Sunday, April 10, 2011
FOOD, COOKING, & BOOK DISCUSSION
I used to be one of those people obsessed with eating/not eating. Not necessarily interested in food or preparing it, just woofing it down or preventing myself from woofing it down. But now that I've kicked the compulsive eating syndrome, I'm beginning to feel an appreciation for food and cooking.
I can see now why cooking is considered and art. It's creative. It's enjoyable to prepare meals that are both beautiful and delicious. (Ohmygod, I sound like Martha Stewart.)
The problems that discouraged me in the past were:
1) Never having all the ingredients in recipes in my kitchen, so I made them up with what I had,
2) Wanting something easy, simple and fast to feed a passel of kids,
3) Using packaged food,
4) Having at least one husband who didn't give a flying fig about food or eating with me,)
5) Recipes did work right or look like they were supposed to.
Then there were the times when we didn't have anything to eat in the house except macaroni (well, once.) Now when young people say, "We don't have anything to eat," they mean, "Everything is frozen and I don't have time to defrost it," or "We don't like anything we have, Or "We don't do leftovers so let's throw them away." Which means, in my eyes, "Let's waste food." Or, a new one, "My food stamps haven't come yet."
Sorry if I'm so cynical but I think I'm turning into my mother-in-law who used to freak out if her kids or her grandkids waste food or ate popcorn for dinner. Heck, we truly didn't want to eat everything on our plate because we really were full. And we were on the way to the movie theater so didn't really have time to eat a full, nutritious meal she always wanted to cook us.
Now to the point. I attend a book discussion group once a week with other single ladies. It's heavy reading and takes a lot of energy to plow through (like Tibetan Book of the Dead with editor commentary) so we began to alternate bringing something to eat afterwards so we could relax and enjoy conversation.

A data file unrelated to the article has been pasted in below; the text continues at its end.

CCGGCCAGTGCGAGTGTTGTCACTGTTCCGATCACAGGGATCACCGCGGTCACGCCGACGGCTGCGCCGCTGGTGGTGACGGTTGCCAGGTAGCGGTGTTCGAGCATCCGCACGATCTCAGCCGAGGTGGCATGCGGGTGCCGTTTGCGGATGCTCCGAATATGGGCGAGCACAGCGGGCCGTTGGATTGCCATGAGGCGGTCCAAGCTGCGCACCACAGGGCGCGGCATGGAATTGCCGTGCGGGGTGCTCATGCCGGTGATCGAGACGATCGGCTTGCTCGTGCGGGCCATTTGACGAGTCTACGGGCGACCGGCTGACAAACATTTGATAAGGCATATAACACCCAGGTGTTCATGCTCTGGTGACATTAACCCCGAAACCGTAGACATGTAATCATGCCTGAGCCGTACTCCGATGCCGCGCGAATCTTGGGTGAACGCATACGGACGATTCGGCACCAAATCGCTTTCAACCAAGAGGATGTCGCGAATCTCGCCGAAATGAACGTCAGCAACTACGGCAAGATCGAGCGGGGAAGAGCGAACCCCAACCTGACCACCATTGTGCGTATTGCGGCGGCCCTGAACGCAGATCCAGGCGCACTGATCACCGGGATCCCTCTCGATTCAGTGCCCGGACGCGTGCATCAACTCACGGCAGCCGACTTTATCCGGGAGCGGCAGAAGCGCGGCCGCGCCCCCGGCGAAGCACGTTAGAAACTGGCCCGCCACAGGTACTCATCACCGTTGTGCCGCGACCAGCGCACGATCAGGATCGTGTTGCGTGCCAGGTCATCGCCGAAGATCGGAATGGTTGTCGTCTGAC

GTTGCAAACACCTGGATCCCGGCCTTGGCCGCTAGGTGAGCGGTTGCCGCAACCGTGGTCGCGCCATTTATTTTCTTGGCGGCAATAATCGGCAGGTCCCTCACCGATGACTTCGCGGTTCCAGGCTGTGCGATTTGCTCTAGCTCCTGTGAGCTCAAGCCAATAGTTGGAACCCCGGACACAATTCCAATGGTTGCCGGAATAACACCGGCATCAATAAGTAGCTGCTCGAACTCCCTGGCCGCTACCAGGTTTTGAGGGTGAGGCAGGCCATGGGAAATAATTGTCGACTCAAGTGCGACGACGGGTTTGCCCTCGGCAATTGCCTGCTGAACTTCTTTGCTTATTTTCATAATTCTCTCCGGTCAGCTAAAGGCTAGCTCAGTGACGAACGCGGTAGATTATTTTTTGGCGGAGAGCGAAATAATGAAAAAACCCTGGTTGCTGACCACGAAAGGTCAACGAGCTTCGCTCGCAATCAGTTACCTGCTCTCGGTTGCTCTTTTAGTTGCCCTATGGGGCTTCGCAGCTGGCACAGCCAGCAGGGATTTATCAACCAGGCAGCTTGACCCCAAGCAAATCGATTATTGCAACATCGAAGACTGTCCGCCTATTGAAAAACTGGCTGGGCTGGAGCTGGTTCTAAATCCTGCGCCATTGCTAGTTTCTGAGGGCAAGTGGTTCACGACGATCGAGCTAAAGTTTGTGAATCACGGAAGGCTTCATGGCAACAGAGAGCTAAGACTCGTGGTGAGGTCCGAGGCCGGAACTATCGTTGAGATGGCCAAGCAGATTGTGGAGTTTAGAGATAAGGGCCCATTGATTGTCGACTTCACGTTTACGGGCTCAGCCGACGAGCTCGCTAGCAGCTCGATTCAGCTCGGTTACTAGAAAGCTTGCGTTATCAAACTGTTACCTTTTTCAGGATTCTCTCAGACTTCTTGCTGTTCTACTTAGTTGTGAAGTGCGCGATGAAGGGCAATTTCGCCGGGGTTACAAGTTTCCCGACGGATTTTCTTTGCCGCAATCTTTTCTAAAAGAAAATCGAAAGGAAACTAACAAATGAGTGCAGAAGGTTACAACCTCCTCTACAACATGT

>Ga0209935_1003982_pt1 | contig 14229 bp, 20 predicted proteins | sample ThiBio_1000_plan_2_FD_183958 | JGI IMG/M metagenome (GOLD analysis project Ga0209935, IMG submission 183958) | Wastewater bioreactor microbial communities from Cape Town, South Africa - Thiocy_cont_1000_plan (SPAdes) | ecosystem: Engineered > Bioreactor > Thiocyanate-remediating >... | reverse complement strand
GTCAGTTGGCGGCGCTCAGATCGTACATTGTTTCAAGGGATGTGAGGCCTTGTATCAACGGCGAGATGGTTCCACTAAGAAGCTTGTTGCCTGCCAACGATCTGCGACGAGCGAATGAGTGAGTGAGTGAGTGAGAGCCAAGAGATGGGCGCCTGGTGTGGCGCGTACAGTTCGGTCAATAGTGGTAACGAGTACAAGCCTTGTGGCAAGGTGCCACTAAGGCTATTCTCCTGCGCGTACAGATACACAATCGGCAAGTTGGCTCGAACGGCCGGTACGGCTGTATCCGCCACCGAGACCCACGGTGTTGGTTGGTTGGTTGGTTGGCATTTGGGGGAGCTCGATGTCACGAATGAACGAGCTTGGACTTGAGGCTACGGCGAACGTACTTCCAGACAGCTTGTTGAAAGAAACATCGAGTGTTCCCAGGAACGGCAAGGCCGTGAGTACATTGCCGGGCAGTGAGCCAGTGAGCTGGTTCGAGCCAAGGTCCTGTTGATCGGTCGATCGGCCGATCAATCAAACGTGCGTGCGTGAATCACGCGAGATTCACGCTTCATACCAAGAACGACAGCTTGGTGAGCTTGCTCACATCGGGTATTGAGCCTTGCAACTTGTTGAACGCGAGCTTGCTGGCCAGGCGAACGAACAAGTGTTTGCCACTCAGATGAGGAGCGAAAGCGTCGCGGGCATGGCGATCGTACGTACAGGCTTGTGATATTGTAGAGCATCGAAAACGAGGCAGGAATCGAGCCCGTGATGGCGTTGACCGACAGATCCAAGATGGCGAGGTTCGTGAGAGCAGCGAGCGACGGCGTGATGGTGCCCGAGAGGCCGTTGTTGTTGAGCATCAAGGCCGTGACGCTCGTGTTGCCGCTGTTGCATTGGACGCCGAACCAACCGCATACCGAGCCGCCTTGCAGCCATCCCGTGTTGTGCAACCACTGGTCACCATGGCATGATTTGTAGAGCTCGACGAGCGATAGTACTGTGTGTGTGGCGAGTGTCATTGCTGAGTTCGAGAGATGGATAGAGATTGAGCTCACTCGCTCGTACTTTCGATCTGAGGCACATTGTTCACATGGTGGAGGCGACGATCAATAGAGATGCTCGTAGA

It's gone from a potluck fare to becoming a gourmet dinner party. There might even be a smidgen of "Can-you-top-this?" involved.
I'm not complaining. I LOVE IT. I'm becoming eager to my week to cook and shopping at the fancy-schmancy grocery stores, Sunflower or Trader Joe's, for tasty, fresh and/or organic items.
We began with sharing "main course." Gradually we added appetizers for when someone showed up hungry--snacks to nibble while we read and sipped herbal tea such as brie cheese and those small whole grain Wheat Thins.
Our next addition was a selection of bread, some of which homemade and sometimes rare and exotic. With nice, soft, creamy butter or warm garlic bread.
Then our hostess began making these amazing salads because she has a garden. The salads would make a full meal but we eat them with the main course. Lately I noticed she's also adding more and more amazing ingredients. Things that I love such as artichoke hearts or avocado. With homemade balsamic vinegar dressing also. Yum.
Then the lady that loves to bake started doing little breads and unusual cookies, so we advanced to another course--desert. One week it was fresh, sliced strawberries, out of season. Yum again.
Some of the wonderful things we've fixed and/or eaten are lasagna made from scratch. Ditto on spaghetti and meat balls. Bruschetta. Homemade green chile stew. Makes me hungry to even think about it. Steamed homegrown asparagus. Yum times three.
The week I fixed a green chile stew I had to say, "This is so good I can't believe I made it!"
We've also added sides to the main course.
This is magnificent!!! I'm so glad to be a part of it.
The week before last, in my fervor for Julie and Julia (and books the movie was based on)I made a creamed mushroom soup. I even chopped the mushrooms into little pieces rather than just slicing them, used the leeks instead of onions that were substitutes. It called for three cups of milk and a cup of sour cream. The sour cream from the health food store was thick and shiny and had a taste out of this world! (Is that an old cliche? Sorry. Now I sound like a Campbell's Soup can.)
I told another friend about this great dinner party/book discussion group and my mushroom soup and she gasped and said it was terribly "unhealthy." I stood by my Julia Child recipe and declare it was only milk like we drink anyway, and sour cream instead of heavy cream. (I didn't mention the butter I'd sauteed the leeks in.) I also told her since we weren't eating meat it wasn't overdoing it with "fat." So she knuckled under and said it was okay since we shared it among several people (And I had leftovers which I don't mind eating.)
If you'd like to join a book discussion groups with fabulous books, cooks and food, the next book on the reading list is Mysteries of the Kabbalah, call me, and I'll give you directions.